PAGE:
February 10, 2011 – Pre-clinical studies have demonstrated that improved drug uptake in tumors can be visualized and measured in real time using image-guided drug delivery. The research, conducted jointly by Philips and the Eindhoven University of Technology (TU/e), Eindhoven, the Netherlands, shows that the measurements may give an indication of whether chemotherapy was sufficient, or whether more treatment is needed.
This proof of concept will appear in the Journal of Controlled Release in February.
Cancer chemotherapy treatment is used to kill tumor cells and is more effective at higher doses. However, the applicable dosage levels are limited by potentially severe adverse effects to the rest of the body. In pre-clinical studies using their local drug delivery proof-of-concept system designed for the treatment of certain types of tumors, researchers achieved an increased chemotherapy drug dose at the tumor site.
Some tumors contain sections poorly supplied with blood, meaning that chemotherapy drugs are not taken up evenly in the tumor. As a result, some regions receive sub-optimal doses and are therefore not effectively treated with chemotherapy. Methods for visualizing and measuring drug uptake in the tumor at time of delivery were demonstrated in the pre-clinical investigations. Such information may give an indication directly after the treatment if drug uptake was sufficient. Based on this additional information, tumors that did not receive a sufficient drug dose due to their morphology may be candidates to receive an alternative therapy.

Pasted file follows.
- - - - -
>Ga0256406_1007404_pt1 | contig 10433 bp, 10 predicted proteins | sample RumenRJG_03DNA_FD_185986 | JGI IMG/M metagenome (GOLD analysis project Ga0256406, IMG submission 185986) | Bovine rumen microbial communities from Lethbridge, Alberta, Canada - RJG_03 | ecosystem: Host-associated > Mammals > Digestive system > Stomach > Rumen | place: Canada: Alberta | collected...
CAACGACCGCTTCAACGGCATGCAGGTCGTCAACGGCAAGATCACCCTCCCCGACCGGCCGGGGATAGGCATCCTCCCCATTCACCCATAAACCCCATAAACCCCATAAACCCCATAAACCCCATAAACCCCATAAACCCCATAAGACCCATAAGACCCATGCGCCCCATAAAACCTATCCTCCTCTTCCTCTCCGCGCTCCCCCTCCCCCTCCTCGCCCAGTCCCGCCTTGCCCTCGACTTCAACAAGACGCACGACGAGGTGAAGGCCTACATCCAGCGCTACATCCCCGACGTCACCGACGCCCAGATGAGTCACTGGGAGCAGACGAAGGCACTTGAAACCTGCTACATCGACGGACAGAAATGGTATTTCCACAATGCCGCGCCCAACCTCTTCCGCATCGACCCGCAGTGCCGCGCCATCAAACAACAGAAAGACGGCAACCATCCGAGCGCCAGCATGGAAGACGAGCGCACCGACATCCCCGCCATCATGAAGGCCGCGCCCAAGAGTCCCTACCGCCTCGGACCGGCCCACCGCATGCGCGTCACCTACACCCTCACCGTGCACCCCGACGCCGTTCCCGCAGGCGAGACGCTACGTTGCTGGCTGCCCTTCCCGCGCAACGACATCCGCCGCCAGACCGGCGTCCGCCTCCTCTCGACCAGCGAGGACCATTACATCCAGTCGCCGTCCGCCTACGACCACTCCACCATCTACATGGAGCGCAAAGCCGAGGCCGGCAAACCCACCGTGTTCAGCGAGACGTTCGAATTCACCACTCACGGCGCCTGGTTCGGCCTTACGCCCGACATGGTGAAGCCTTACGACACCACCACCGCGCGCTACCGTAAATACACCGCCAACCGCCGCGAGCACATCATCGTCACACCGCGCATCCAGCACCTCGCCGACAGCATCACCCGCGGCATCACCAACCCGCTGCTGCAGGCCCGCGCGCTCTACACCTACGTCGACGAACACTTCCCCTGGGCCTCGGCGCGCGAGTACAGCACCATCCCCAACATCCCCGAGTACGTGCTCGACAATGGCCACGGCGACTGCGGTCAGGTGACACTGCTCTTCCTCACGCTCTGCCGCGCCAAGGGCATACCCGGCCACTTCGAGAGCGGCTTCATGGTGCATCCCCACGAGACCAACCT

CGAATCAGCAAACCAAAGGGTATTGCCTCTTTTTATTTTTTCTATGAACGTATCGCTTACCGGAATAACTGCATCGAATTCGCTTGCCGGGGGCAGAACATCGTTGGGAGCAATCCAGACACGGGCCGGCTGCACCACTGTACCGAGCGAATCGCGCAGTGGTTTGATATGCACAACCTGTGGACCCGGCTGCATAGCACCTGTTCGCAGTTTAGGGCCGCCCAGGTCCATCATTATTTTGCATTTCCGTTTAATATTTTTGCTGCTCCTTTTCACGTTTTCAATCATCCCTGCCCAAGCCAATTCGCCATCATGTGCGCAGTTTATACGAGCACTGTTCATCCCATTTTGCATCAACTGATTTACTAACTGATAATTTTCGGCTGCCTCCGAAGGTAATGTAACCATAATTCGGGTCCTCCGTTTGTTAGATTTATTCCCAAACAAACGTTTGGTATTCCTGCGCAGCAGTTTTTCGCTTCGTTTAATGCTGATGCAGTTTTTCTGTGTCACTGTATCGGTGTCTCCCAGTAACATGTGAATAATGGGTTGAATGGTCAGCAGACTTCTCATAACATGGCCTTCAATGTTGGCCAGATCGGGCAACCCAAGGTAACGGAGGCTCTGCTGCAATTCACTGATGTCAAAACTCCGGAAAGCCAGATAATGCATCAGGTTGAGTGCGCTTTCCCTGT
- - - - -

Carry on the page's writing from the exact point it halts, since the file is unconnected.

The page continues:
The research was performed under the leadership of Holger Grüll, professor in the biomedical NMR research group at the Eindhoven University of Technology. He was also responsible for research into molecular imaging and therapy at Philips Research.
Grüll and his team used a combination of MRI and ultrasound technologies, along with tiny temperature-sensitive, drug-carrying particles (called liposomes) for local chemotherapy drug delivery. The liposomes, injected into the bloodstream, transport the drug around the body and to the tumor. The tumor is mildly heated using a focused ultrasound beam causing the liposomes in the tumor to release their drug payload.
Simultaneous MR imaging is used to locate the tumor, measure local tissue temperature and guide the ultrasound heating. In order to monitor the amount of drug released, the liposomes also contain a clinically used MRI contrast agent, which is co-released on heating. The release of the contrast agent can be monitored with MRI, allowing correlated measurements and visualizations of drug uptake in the tumor and surrounding tissue.
For more information: www.philips.com